By DAVID BROOKS
Published: September 9, 2010
Most people who lived in the year 1800 were scarcely richer than people who lived in the year 100,000 B.C. Their diets were no better. They were no taller, and they did not live longer.
Then, sometime around 1800, economic growth took off — in Britain first, then elsewhere. How did this growth start? In his book “The Enlightened Economy,” Joel Mokyr of Northwestern University argues that the crucial change happened in people’s minds. Because of a series of cultural shifts, technicians started taking scientific knowledge and putting it to practical use. For example, entrepreneurs applied geological research to the businesses of mining and transportation.
Britain soon dominated the world. But then it declined. Again, the crucial change was in people’s minds. As the historian Correlli Barnett chronicled, the great-great-grandchildren of the empire builders withdrew from commerce, tried to rise above practical knowledge and had more genteel attitudes about how to live.
This history is relevant today because 65 percent of Americans believe their nation is now in decline, according to this week’s NBC/Wall Street Journal poll. And it is true: Today’s economic problems are structural, not cyclical. We are in the middle of yet another jobless recovery. Wages have been lagging for decades. Our labor market woes are deep and intractable.
The first lesson from the economic historians is that we should try to understand our situation by looking for shifts in ideas and values, not just material changes. Furthermore, most fundamental economic pivot points are poorly understood by people at the time.
If you look at America from this perspective, you do see something akin to the “British disease.” After decades of affluence, the U.S. has drifted away from the hardheaded practical mentality that built the nation’s wealth in the first place.
The shift is evident at all levels of society. First, the elites. America’s brightest minds have been abandoning industry and technical enterprise in favor of more prestigious but less productive fields like law, finance, consulting and nonprofit activism.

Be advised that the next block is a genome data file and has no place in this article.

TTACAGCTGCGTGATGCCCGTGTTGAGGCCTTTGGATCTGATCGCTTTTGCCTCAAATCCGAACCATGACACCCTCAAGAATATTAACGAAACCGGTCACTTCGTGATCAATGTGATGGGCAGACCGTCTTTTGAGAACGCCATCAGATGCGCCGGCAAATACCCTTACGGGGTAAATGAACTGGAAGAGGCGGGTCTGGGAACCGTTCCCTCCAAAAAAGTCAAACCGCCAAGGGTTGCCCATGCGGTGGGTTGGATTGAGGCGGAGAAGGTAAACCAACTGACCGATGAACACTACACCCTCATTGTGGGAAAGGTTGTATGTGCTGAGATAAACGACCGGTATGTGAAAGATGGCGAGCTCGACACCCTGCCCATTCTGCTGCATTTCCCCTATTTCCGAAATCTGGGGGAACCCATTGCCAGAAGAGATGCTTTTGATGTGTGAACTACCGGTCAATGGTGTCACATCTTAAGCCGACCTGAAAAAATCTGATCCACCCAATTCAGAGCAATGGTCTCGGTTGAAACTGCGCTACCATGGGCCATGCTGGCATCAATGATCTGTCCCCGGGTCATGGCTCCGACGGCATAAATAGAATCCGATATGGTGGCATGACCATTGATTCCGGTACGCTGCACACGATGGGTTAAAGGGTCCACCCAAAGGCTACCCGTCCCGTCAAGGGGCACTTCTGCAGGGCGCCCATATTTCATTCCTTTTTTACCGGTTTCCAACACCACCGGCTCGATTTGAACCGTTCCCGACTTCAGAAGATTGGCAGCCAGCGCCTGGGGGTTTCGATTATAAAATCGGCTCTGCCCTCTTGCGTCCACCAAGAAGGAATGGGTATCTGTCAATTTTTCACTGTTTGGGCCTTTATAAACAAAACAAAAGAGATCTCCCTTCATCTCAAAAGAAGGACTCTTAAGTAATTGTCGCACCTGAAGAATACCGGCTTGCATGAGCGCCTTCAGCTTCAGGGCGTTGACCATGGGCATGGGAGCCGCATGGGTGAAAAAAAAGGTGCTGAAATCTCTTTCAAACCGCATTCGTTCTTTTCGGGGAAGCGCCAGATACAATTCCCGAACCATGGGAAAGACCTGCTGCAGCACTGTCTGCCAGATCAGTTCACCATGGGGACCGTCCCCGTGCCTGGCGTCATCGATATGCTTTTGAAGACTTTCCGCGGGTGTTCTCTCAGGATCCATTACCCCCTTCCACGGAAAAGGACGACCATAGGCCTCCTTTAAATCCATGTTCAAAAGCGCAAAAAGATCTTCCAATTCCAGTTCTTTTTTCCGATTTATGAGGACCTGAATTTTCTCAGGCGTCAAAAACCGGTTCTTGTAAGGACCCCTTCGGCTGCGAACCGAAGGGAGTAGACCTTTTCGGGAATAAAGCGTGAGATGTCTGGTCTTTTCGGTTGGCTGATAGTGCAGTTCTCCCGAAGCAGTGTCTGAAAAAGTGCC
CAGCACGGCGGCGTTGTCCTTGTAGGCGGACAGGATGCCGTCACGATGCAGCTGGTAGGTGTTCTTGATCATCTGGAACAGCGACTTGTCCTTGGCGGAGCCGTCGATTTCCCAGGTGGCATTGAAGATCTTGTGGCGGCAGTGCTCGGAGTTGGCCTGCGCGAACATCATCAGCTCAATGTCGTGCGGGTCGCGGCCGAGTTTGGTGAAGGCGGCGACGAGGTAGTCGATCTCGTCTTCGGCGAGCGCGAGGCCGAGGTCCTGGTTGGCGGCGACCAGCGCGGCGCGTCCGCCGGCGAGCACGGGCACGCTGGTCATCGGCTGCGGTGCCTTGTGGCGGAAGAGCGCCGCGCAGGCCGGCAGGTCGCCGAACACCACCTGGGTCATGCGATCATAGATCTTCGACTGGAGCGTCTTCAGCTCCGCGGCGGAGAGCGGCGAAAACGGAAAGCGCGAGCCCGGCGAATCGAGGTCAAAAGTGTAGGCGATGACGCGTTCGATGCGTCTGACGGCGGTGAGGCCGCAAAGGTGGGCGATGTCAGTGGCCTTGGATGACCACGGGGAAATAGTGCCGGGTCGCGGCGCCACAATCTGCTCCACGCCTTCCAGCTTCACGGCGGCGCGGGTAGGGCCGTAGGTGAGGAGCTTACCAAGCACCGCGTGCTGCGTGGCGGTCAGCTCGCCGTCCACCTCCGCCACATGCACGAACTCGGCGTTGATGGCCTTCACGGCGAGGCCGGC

It would be embarrassing or at least countercultural for an Ivy League grad to go to Akron and work for a small manufacturing company. By contrast, in 2007, 58 percent of male Harvard graduates and 43 percent of female graduates went into finance and consulting.
The shift away from commercial values has been expressed well by Michelle Obama in a series of speeches. “Don’t go into corporate America,” she told a group of women in Ohio. “You know, become teachers. Work for the community. Be social workers. Be a nurse. … Make that choice, as we did, to move out of the money-making industry into the helping industry.” As talented people adopt those priorities, America may become more humane, but it will be less prosperous.
Then there’s the middle class. The emergence of a service economy created a large population of junior and midlevel office workers. These white-collar workers absorbed their lifestyle standards from the Huxtable family of “The Cosby Show,” not the Kramden family of “The Honeymooners.” As these information workers tried to build lifestyles that fit their station, consumption and debt levels soared. The trade deficit exploded. The economy adjusted to meet their demand — underinvesting in manufacturing and tradable goods and overinvesting in retail and housing.
These office workers did not want their children regressing back to the working class, so you saw an explosion of communications majors and a shortage of high-skill technical workers. One of the perversities of this recession is that as the unemployment rate has risen, the job vacancy rate has risen, too. Manufacturing firms can’t find skilled machinists. Narayana Kocherlakota of the Minneapolis Federal Reserve Bank calculates that if we had a normal match between the skills workers possess and the skills employers require, then the unemployment rate would be 6.5 percent, not 9.6 percent.
There are several factors contributing to this mismatch (people are finding it hard to sell their homes and move to new opportunities), but one problem is that we have too many mortgage brokers and not enough mechanics.
Finally, there’s the lower class. The problem here is social breakdown. Something like a quarter to a third of American children are living with one or no parents, in chaotic neighborhoods with failing schools. A gigantic slice of America’s human capital is vastly underused, and it has been that way for a generation.
Personally, I’m not convinced we’re in decline. There are strengths to counter these weaknesses. But the value shifts are real. Up and down society, people are moving away from commercial, productive activities and toward pleasant, enlightened but less productive ones.
We can get distracted by short-term stimulus debates, but those are irrelevant by now. The real issues are whether the United States is content with gentility shift and whether there is anything that can be done about it in any case.